Finally, alter many motions and
counter motions, looking -to action fa
vorable and unfavorable, postponement
change, etc., it was voted, '.) to 4. to re
port the substitute bill back with the
recommendation that it do pass. Mr.
Howard, Mr. Comstock and possibly
one or two others of the committee, of
whom the chairman is not unlikely to
be one, will' present a minority report.
On this measure, there is fun ahead.
Only the railroad side had an inning
last night.
The committee on rules reported in
favor of increasing the committee on
municipal legislation to nineteen mem
bers. The house adopted the recom
mendation. A report from the same
committee in favor of the establishment
of a standing committee on heaith, to
be composed of one member from each
congressional district, was also adopted.
The committee on grain and ware
house, reported in favor of indefinitely
postponing House Files 3:; and 66; also
submitting a substitute bill and recom
mending us passage.
Mr. Wyman, of Hennepin, was in the
speaker's chair, in the absence of
Speaker Lee.
It is evident that the free silver men
are organized in the senate, and have
determined to fight to the death any
measure which menaces the interests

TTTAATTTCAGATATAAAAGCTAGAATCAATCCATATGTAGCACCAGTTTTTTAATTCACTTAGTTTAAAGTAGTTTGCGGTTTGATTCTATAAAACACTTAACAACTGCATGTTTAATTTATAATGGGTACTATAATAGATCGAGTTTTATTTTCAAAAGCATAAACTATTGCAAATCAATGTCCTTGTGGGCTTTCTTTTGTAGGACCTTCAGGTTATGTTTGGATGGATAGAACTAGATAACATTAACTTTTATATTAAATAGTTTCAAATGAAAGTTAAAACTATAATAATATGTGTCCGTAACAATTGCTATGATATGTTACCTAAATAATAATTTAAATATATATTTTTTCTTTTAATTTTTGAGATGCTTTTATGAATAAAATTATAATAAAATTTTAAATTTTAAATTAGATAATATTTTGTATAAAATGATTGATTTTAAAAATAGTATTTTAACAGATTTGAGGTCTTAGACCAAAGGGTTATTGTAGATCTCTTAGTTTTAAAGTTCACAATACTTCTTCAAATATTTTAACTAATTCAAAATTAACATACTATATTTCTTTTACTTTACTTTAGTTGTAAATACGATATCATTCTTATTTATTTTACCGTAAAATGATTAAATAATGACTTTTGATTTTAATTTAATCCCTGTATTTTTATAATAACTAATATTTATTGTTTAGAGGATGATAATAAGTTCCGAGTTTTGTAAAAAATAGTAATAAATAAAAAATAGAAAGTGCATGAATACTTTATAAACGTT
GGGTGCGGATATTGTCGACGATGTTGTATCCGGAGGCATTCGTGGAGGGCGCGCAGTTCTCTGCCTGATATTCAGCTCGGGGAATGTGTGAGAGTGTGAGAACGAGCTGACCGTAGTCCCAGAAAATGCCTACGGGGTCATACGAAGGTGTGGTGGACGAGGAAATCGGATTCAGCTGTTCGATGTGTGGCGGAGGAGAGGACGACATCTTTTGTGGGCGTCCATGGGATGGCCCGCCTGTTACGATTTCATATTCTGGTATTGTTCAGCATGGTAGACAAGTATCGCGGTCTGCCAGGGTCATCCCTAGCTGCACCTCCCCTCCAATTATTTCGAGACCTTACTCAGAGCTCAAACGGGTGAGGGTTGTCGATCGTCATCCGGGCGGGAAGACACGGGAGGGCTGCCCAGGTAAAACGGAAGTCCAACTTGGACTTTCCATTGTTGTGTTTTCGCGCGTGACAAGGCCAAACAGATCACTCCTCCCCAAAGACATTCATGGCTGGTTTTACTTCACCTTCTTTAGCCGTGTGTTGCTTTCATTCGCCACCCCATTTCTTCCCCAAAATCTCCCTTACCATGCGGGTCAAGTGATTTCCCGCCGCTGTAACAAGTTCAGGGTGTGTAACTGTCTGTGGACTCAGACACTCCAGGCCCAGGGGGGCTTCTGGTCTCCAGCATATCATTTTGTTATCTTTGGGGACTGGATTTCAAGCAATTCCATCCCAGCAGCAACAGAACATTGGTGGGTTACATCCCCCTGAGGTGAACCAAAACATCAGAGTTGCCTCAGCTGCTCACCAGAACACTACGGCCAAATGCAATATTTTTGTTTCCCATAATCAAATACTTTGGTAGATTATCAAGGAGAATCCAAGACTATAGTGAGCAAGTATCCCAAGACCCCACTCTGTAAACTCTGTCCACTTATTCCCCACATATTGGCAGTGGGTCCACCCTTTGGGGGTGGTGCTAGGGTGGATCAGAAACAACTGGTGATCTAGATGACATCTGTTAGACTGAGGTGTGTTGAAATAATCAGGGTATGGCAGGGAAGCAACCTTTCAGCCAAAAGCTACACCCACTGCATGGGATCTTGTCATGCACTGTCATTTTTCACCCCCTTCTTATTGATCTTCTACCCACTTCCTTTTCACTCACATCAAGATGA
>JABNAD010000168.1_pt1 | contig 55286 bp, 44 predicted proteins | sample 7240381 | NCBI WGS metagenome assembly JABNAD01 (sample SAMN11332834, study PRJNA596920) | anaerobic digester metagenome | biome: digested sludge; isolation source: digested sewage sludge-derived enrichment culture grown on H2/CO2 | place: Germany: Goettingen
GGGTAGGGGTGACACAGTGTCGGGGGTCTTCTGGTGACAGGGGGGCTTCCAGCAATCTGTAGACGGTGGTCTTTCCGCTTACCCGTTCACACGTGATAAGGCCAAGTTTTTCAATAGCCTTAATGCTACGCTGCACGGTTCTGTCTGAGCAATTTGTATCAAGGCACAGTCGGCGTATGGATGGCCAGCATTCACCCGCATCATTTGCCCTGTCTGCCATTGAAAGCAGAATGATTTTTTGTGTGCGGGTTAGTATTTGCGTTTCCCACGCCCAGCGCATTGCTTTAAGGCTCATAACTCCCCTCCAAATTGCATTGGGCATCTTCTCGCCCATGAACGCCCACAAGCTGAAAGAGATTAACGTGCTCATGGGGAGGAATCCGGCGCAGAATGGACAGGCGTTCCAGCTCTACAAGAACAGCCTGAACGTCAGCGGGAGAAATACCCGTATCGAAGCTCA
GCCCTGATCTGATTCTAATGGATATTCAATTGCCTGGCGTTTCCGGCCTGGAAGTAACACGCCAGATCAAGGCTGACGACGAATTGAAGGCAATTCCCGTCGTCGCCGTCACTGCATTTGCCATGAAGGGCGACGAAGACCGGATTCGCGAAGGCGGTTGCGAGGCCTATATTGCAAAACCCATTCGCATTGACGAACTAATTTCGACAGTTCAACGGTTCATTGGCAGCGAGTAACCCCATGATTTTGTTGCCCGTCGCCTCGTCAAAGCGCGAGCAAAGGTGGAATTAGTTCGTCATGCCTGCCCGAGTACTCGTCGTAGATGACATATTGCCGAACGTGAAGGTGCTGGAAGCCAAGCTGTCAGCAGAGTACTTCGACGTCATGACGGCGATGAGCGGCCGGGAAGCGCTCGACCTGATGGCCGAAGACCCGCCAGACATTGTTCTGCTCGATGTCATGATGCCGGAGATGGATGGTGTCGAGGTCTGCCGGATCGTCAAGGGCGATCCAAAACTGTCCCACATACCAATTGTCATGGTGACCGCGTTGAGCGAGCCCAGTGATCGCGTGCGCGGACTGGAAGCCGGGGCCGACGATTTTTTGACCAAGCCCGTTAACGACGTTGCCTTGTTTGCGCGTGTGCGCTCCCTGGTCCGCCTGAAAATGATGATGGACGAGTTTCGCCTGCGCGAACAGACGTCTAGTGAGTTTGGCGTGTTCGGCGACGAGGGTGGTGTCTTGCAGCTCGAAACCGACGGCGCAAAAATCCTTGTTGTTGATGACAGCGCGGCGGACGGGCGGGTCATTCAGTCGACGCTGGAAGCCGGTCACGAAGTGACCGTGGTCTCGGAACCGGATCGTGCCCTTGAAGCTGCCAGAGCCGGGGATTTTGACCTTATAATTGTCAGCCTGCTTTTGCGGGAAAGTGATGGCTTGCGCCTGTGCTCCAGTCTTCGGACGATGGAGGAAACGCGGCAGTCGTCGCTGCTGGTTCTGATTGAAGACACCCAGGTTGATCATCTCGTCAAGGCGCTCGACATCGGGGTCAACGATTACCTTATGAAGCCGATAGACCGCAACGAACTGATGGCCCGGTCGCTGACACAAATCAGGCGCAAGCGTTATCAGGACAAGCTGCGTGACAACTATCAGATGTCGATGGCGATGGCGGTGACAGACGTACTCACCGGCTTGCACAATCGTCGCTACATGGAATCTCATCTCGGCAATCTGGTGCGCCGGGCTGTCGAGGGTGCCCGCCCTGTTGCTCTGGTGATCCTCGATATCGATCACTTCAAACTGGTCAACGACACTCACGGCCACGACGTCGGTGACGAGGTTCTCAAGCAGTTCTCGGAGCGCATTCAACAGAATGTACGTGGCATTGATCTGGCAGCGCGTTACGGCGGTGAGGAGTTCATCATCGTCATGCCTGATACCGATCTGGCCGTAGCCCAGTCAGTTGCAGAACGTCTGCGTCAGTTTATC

they represent. Like some men nearer
home than Washington, they consider
their own local Interests of more im
portance than the welfare of the coun
try at large.— Omaha Herald.
Gold has begun to flow out to Europe
again, It is expected that tomorrow's
exports may aggregate $3,000,000. Over
and above the legal tender reserve fund
there is only about seventeen millions
of free gold in the treasury.* If Europe
continues to draw on us it is clear that
the reserve must soon be impaired, and
we may expect a revival of tho futile
schemes for replenishing lt by issuing
new bonds. There is only one way to
check this menacing efflux, and that is
to immediately repeal the compulsory
silver purchase law.— New York Her
The Iron Brigade.
La Crosse Chronicle.
Gen. Bragg's supporters at Madison
are well characterized as the Iron
Brigade, and it is more glory to the gal
lant soldier that the name should sug
gest itself spontaneously than either of
his opponents could gather to them
selves if they might both attain the high
ollice to which they aspire and hold it
for life. The Iron Brigade never knew
there were any such words as surrender
or defeat. Gen. Bragg's friends need
not be cast down. Every day's delay is
in his favor, for the people of Wiscon
sin are getting wide awake and a little
bit ufly. The men they have trusted
to represent them will hear some plain
talk between now and next Monday
night, and if they do that which they
were chosen to do, the people's will, the
Iron Brigade may look for recruits.
That Divorce Law.
Sioux Falls Press.
The Tress is .pleased over the fact
that the house has acted favorably on